(BTW, my prediction is that Facebook will add some sort of random content feature in the next 6 months…their hyper-focused content feeds are choking the life out of the service, the pendulum will have to swing.
 

 


20
Mar 13

Serendipity, so what?

(Note: This is last piece of a larger exploration I’ve been working on around serendipity. You can find all the articles here.)

So, I think this will be the last post about serendipity (for a bit anyway.) I looked, and I’ve written more on Serendipity in this blog over the last few weeks than I wrote most of last year. It’s been fun to write and explore ideas again. I hope/plan to keep this cadence up. Exploring ideas through writing is good for me; I’m too easily distracted otherwise. But enough about that. 

So after reading and writing about serendipity for the better part of 5 months (obviously a lot more reading than writing), I was left to wonder where it’s taken me.  Serendipity is this ethereal concept, and you can’t really plan or program for it. You can position and prepare for things, but there’s no assurance. I was wondering about all this a few nights ago. At the outset, I was excited about this magical nature of luck, but now that I know much, much more what changes? Sure it’s good dinner conversation, but what could anyone take from this?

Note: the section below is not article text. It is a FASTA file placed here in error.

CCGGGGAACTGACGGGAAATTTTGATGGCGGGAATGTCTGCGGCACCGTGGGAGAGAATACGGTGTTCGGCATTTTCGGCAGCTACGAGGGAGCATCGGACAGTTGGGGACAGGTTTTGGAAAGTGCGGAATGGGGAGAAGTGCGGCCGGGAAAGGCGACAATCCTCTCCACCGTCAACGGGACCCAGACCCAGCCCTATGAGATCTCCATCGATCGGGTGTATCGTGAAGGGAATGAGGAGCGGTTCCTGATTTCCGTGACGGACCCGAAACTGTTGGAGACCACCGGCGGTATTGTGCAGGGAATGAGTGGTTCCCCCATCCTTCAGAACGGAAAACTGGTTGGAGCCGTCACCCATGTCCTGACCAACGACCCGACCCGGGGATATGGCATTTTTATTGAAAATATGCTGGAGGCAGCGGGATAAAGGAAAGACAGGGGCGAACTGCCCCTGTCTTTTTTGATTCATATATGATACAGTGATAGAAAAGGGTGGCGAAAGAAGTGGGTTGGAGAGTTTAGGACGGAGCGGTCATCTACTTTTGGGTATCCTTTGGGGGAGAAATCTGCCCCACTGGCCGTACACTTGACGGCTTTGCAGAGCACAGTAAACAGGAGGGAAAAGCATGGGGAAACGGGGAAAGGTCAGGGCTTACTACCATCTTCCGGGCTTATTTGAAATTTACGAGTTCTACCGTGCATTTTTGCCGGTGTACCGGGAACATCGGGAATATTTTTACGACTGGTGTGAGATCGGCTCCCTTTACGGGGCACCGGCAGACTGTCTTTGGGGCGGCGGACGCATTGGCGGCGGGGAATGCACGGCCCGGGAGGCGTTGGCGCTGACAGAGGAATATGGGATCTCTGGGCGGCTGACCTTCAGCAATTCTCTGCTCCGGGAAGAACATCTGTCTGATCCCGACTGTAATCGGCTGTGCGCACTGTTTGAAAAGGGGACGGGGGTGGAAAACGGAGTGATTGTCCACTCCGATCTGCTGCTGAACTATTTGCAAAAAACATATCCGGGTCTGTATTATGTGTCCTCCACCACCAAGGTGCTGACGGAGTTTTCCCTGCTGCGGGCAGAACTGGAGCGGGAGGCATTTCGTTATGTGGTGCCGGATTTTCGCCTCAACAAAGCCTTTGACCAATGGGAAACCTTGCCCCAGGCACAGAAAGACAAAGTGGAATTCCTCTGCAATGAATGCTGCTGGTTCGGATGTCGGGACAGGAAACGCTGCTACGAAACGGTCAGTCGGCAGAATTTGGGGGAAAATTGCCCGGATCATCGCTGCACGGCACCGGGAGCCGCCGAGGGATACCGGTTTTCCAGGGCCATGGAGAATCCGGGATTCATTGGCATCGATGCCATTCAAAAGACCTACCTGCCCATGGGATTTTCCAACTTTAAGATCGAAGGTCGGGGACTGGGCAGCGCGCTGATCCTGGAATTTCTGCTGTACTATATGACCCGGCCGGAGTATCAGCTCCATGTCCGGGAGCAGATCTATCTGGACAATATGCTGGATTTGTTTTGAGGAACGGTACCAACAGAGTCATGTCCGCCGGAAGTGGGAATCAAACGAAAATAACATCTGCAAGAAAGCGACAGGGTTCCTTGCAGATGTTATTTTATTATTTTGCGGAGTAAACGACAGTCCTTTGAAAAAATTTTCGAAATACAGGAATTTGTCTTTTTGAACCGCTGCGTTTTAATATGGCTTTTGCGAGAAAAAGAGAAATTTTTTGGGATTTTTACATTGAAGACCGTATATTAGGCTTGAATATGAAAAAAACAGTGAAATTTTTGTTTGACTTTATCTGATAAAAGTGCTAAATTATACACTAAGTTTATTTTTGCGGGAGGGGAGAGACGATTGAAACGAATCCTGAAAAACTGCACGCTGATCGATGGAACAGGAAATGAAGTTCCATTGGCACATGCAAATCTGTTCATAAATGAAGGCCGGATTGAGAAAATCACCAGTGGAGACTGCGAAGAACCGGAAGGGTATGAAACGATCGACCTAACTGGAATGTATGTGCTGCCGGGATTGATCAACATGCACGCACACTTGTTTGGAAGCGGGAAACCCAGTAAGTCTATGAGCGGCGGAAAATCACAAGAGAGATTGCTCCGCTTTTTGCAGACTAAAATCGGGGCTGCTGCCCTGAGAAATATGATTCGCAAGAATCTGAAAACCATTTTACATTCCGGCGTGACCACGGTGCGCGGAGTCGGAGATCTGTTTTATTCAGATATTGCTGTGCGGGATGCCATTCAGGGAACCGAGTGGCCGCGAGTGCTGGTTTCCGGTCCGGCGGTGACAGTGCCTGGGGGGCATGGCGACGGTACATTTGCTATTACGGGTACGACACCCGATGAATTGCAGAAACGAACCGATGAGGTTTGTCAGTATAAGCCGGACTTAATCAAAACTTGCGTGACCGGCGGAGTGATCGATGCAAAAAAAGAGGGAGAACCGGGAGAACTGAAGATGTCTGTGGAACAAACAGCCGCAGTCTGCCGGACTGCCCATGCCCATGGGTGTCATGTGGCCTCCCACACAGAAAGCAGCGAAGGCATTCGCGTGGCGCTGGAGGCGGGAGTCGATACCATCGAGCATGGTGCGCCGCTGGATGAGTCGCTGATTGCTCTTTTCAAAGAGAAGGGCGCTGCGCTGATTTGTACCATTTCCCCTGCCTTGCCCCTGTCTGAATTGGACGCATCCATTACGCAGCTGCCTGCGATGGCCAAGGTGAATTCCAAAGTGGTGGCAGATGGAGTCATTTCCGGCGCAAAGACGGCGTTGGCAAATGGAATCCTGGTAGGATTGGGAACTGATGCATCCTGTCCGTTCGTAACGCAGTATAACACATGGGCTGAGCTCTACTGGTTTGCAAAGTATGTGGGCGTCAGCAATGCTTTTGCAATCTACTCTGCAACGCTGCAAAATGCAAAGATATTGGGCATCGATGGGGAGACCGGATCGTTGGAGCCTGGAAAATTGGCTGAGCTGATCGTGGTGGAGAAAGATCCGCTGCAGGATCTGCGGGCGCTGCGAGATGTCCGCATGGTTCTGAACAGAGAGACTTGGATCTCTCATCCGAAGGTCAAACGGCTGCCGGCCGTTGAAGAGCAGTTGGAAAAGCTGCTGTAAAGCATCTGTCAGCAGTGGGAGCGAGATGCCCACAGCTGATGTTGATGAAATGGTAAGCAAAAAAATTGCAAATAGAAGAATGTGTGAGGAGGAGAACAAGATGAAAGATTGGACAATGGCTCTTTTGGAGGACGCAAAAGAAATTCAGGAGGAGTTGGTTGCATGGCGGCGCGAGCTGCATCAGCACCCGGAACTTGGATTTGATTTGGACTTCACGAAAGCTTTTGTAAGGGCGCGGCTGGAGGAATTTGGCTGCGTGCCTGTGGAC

I think I’ve decided that serendipity is probably more about the journey than the spoils it might reward. Adopting a lot of the practices to move you closer to serendipity probably leads you to a more interesting, fulfilling, waking life. If we all found inspiration at the edges of our network, or worked toward a beginners mind, or built our world our passions, or were generous with everything we had to offer we would shake off a lot of the cynicism and weariness we earn with age and experience. And after prying these barnacles off our mental bow, we might see new waters.